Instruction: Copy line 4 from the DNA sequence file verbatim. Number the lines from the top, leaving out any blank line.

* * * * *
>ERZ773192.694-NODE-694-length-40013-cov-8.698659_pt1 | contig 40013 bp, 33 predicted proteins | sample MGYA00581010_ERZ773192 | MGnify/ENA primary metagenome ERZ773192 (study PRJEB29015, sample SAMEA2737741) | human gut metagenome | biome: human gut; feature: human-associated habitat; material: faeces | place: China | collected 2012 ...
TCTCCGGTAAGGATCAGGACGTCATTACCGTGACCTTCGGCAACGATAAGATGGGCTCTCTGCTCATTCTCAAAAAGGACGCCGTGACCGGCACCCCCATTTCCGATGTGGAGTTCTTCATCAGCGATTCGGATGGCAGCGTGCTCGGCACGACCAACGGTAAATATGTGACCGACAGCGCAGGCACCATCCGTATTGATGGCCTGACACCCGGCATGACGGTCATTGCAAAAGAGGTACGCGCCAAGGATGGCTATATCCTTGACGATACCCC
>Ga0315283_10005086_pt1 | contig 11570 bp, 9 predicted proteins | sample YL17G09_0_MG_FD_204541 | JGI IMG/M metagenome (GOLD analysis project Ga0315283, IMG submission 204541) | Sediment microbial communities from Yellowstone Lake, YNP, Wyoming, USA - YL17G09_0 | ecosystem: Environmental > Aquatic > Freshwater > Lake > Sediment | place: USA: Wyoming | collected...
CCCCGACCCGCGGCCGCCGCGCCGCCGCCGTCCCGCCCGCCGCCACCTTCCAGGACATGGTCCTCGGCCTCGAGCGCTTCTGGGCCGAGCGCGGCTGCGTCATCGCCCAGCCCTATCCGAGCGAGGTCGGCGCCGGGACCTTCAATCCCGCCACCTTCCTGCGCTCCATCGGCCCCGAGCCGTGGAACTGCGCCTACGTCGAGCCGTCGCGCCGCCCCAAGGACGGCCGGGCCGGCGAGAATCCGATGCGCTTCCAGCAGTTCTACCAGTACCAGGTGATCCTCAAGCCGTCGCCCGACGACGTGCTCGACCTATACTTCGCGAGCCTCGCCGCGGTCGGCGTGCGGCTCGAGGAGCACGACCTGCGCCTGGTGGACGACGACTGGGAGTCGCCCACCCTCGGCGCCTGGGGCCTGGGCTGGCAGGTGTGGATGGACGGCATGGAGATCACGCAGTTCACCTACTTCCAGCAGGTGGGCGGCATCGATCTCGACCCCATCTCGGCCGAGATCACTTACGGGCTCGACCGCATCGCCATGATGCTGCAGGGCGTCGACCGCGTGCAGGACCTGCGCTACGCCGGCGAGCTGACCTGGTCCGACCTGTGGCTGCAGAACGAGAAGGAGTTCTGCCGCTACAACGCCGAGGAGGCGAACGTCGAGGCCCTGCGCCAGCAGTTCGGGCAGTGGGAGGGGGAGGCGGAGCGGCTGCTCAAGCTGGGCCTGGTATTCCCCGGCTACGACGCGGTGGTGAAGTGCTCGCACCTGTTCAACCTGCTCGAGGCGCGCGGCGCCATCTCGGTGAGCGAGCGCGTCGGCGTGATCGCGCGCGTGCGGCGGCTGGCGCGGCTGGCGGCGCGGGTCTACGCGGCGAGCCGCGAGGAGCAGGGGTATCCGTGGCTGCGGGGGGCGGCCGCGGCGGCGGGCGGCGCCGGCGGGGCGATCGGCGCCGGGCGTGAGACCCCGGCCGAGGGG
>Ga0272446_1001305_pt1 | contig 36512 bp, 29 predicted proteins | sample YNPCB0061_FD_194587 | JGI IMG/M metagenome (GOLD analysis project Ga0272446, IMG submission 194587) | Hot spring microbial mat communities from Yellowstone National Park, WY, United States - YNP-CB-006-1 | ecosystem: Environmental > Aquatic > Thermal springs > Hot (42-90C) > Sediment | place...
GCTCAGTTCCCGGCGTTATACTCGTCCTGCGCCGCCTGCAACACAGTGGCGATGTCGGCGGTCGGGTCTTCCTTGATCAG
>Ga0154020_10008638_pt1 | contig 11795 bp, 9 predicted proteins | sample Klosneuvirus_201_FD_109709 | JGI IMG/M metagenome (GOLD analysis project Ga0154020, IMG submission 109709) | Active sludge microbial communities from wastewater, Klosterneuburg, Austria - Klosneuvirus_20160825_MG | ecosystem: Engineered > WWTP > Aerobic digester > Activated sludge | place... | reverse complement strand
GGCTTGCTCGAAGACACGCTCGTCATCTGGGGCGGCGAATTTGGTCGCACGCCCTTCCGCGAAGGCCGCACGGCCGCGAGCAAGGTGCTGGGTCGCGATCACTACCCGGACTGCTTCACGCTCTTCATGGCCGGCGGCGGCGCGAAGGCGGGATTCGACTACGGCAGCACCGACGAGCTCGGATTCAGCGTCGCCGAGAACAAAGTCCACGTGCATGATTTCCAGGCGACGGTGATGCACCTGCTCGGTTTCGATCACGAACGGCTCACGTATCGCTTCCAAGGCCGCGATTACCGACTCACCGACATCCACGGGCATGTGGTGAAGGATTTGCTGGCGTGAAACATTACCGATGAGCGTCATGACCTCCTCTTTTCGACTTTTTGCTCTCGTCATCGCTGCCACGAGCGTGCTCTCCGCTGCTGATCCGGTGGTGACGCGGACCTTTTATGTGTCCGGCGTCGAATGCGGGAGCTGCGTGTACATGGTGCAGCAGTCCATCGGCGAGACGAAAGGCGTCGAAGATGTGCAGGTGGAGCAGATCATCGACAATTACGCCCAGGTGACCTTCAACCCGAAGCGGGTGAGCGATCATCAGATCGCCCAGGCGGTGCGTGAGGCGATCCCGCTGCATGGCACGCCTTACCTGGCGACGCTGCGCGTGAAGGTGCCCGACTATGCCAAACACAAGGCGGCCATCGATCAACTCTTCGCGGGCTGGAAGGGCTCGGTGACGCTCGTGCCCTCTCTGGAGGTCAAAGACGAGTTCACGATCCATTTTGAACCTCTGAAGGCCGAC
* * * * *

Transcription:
CCCCGACCCGCGGCCGCCGCGCCGCCGCCGTCCCGCCCGCCGCCACCTTCCAGGACATGGTCCTCGGCCTCGAGCGCTTCTGGGCCGAGCGCGGCTGCGTCATCGCCCAGCCCTATCCGAGCGAGGTCGGCGCCGGGACCTTCAATCCCGCCACCTTCCTGCGCTCCATCGGCCCCGAGCCGTGGAACTGCGCCTACGTCGAGCCGTCGCGCCGCCCCAAGGACGGCCGGGCCGGCGAGAATCCGATGCGCTTCCAGCAGTTCTACCAGTACCAGGTGATCCTCAAGCCGTCGCCCGACGACGTGCTCGACCTATACTTCGCGAGCCTCGCCGCGGTCGGCGTGCGGCTCGAGGAGCACGACCTGCGCCTGGTGGACGACGACTGGGAGTCGCCCACCCTCGGCGCCTGGGGCCTGGGCTGGCAGGTGTGGATGGACGGCATGGAGATCACGCAGTTCACCTACTTCCAGCAGGTGGGCGGCATCGATCTCGACCCCATCTCGGCCGAGATCACTTACGGGCTCGACCGCATCGCCATGATGCTGCAGGGCGTCGACCGCGTGCAGGACCTGCGCTACGCCGGCGAGCTGACCTGGTCCGACCTGTGGCTGCAGAACGAGAAGGAGTTCTGCCGCTACAACGCCGAGGAGGCGAACGTCGAGGCCCTGCGCCAGCAGTTCGGGCAGTGGGAGGGGGAGGCGGAGCGGCTGCTCAAGCTGGGCCTGGTATTCCCCGGCTACGACGCGGTGGTGAAGTGCTCGCACCTGTTCAACCTGCTCGAGGCGCGCGGCGCCATCTCGGTGAGCGAGCGCGTCGGCGTGATCGCGCGCGTGCGGCGGCTGGCGCGGCTGGCGGCGCGGGTCTACGCGGCGAGCCGCGAGGAGCAGGGGTATCCGTGGCTGCGGGGGGCGGCCGCGGCGGCGGGCGGCGCCGGCGGGGCGATCGGCGCCGGGCGTGAGACCCCGGCCGAGGGG